Across the country, major meat processors are starting to shut down plants as employees are getting infected by coronavirus.
Tyson (TSN), one of the world’s largest meat processors, suspended operations at its Columbus Junction, Iowa, pork plant this week after more than two dozen workers contracted Covid-19 there. Tyson (TSN) said it would divert livestock that was headed to Columbus Junction to other pork plants in the region to minimize the impact on its production.
JBS USA, another major meat processor, has stopped operations at its beef plant in Souderton, Pennsylvania with plans to reopen April 16, after two weeks. The company decided to close the facility after several members of the plant’s management team stopped going to work because they were experiencing flu-like symptoms, a company representative explained, adding that all other JBS USA’s plants are still open. Cargill has also paused operations at its protein plant in Hazleton, Pennsylvania, where 900 people typically work.
“This will allow us to minimize the impact of COVID-19 and continue [to] follow health department guidelines,” said Jon Nash, North America lead for Cargill Protein, in a statement to CNN Business.
Consumers are unlikely to see any shortages because of production disturbances. But the closures are devastating for some meat producers, which have remained open during the pandemic. Food suppliers are essential businesses.
The United States has a large enough meat inventory to prevent shortages for consumers, explained Christine McCracken, senior analyst of animal protein for Rabobank. Processors that were previously servicing restaurants or cafes have started to sell to retailers. And some restaurants are selling groceries, including meat, directly to customers.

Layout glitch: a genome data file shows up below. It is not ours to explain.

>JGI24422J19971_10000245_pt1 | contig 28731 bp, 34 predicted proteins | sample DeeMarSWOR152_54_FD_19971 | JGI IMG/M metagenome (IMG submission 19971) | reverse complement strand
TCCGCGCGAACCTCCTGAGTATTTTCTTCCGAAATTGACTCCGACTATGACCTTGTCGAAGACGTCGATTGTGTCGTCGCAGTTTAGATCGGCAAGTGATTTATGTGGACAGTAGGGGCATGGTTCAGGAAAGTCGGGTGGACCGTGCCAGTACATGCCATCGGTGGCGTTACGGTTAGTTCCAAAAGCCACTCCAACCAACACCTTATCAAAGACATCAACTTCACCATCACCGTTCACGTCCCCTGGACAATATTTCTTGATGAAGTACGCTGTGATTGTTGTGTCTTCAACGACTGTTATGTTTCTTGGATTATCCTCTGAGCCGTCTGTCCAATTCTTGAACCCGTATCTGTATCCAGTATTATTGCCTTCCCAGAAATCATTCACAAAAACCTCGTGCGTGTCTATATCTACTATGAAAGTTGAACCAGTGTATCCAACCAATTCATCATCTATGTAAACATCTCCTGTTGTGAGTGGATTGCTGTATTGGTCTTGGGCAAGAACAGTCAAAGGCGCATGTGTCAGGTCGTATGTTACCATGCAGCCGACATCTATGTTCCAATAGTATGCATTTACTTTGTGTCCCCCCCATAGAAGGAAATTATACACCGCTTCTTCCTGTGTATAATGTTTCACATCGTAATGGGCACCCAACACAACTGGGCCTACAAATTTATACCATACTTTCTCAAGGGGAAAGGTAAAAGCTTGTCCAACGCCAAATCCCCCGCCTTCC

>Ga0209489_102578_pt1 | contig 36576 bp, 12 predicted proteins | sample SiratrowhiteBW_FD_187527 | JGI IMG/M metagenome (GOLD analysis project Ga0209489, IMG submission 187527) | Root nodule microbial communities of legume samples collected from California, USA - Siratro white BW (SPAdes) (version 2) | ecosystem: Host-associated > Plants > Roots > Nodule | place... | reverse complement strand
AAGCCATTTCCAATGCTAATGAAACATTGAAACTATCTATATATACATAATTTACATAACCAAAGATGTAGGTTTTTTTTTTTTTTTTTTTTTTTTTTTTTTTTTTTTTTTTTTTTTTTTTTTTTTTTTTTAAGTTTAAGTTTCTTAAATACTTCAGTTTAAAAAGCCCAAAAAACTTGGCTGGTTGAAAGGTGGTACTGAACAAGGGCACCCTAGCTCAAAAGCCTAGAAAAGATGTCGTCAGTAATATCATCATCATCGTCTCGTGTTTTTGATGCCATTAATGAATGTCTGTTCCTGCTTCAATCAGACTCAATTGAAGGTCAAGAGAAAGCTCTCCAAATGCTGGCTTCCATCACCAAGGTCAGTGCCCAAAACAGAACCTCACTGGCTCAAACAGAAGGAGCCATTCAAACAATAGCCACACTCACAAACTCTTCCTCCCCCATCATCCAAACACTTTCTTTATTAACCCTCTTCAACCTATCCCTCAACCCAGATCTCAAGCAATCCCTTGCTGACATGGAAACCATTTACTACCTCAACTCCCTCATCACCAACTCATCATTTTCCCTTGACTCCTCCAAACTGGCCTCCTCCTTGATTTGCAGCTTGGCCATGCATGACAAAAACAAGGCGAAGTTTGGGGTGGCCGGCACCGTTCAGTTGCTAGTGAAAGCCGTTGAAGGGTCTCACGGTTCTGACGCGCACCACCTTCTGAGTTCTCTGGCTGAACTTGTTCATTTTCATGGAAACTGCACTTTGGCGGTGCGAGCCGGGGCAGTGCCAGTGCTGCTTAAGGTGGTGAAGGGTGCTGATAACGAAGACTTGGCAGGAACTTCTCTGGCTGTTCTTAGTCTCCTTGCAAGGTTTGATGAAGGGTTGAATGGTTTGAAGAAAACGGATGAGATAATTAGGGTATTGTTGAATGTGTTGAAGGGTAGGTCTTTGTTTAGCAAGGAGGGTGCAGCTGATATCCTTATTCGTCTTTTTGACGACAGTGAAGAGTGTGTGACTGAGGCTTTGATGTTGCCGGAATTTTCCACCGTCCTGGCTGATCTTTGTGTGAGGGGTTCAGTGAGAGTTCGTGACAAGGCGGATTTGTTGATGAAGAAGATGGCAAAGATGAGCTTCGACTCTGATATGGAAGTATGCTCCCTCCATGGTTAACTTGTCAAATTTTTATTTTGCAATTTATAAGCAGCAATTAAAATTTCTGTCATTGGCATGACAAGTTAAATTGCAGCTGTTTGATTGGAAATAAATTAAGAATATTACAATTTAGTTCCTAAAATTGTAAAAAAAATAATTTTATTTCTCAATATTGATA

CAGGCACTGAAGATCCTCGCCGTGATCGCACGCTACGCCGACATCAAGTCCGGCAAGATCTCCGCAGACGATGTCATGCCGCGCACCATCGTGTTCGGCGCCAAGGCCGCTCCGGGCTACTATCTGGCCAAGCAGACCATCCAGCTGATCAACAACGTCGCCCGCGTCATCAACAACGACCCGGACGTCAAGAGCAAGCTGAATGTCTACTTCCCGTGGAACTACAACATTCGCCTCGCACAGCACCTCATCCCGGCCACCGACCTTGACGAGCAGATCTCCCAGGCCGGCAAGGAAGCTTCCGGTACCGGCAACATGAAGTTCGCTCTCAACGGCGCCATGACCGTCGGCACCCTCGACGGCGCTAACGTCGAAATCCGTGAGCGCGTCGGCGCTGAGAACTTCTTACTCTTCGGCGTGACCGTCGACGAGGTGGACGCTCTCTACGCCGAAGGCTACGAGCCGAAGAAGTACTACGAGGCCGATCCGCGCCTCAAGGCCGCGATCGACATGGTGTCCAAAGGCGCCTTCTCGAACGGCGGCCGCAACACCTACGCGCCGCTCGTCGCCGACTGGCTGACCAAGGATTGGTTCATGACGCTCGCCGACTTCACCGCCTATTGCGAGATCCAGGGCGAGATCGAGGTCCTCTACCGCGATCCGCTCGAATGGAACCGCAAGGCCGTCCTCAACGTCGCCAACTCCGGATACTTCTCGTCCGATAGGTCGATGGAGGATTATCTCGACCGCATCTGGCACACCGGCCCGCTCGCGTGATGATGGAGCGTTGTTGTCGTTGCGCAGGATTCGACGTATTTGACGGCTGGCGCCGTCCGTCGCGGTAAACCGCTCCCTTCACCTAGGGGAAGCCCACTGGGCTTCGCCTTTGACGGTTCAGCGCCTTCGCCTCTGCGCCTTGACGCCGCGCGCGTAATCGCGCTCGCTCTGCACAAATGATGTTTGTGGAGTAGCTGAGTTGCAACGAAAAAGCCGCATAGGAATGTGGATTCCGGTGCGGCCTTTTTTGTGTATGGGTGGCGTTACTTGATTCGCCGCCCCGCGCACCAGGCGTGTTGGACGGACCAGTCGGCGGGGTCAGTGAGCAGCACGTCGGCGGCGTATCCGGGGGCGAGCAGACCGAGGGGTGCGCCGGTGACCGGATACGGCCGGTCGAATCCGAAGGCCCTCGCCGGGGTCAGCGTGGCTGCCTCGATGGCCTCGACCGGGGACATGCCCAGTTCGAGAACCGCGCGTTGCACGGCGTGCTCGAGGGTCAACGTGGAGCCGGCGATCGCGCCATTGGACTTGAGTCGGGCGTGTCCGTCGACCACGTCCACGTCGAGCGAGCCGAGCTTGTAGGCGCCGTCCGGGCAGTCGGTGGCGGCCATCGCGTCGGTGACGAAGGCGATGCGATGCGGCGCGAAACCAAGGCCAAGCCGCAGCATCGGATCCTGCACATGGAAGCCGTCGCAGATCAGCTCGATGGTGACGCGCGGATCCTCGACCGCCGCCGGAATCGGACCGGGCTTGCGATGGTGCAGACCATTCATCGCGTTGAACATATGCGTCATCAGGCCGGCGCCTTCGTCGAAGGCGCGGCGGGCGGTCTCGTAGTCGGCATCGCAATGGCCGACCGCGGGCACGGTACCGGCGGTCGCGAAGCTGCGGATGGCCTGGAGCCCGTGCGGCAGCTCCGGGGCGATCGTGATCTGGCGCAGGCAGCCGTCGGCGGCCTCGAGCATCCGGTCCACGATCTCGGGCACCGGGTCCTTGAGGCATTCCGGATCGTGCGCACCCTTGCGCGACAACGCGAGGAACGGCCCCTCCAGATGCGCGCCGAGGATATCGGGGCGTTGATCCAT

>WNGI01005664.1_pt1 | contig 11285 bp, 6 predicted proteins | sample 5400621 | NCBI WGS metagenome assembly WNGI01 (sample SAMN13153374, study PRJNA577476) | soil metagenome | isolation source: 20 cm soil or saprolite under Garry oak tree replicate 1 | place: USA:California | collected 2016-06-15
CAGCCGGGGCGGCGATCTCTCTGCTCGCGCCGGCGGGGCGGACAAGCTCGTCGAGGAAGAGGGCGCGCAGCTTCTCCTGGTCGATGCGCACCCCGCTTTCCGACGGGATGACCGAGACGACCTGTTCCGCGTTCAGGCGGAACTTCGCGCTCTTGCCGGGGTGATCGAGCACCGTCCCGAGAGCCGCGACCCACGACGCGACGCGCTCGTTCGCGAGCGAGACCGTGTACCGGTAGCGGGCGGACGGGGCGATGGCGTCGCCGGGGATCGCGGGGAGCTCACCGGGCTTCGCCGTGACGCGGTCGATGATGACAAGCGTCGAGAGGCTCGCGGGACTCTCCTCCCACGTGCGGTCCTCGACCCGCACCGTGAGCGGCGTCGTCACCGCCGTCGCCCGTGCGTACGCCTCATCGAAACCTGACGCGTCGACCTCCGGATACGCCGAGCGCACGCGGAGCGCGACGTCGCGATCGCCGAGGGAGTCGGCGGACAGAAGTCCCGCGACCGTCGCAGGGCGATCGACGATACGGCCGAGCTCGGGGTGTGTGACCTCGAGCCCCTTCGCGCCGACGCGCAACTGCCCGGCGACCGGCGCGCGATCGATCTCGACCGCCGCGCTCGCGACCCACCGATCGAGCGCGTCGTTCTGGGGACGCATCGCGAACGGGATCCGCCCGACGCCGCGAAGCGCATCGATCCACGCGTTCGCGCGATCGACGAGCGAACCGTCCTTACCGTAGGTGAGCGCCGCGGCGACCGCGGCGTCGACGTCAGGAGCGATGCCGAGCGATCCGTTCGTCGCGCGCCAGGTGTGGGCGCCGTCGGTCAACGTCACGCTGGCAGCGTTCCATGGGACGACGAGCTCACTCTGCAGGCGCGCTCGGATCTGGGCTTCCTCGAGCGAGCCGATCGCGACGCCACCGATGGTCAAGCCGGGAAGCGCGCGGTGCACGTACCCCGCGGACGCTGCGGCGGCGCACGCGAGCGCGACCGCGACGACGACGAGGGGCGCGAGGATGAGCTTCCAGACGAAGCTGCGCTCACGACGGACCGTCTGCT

“Retail is full,” said McCracken. “I don’t anticipate any real shortages for the consumer.”
The closures mark “a very small fraction of the overall slaughter,” in the United States, she added. “At this point there’s really no reason to think that there’d be any major disruptions.”
But there is potential for the closures to accelerate, which could put a strain on the system and further harm producers.
If workers sicken each other, plants could remain closed for longer or operate at reduced speeds. Already, fewer employees are working because they may have to stay home to care for children or sick relatives, among other reasons.
“The smart money would say that it will be an issue at more plants, we just hope they don’t all overlap at the same time,” she said. “If it expands to more plants it becomes a serious issue.”
Producers would “suddenly have nowhere to go,” she said. If local outbreaks mean closures of a number of regional plants, producers used to selling their products locally could run out of options. For those producers, “it is a crisis.”
National Cattlemen’s Beef Association President Marty Smith outlined the situation faced by cattle ranchers in a letter to President Trump on Wednesday.
“The onset of COVID-19 has resulted in the steep decline of both the cattle futures market and cash trade -— resulting in significant financial challenges for our members,” he wrote, warning that “the market woes for cattle producers will only grow if packing plants shut down or slow down for an extended period.”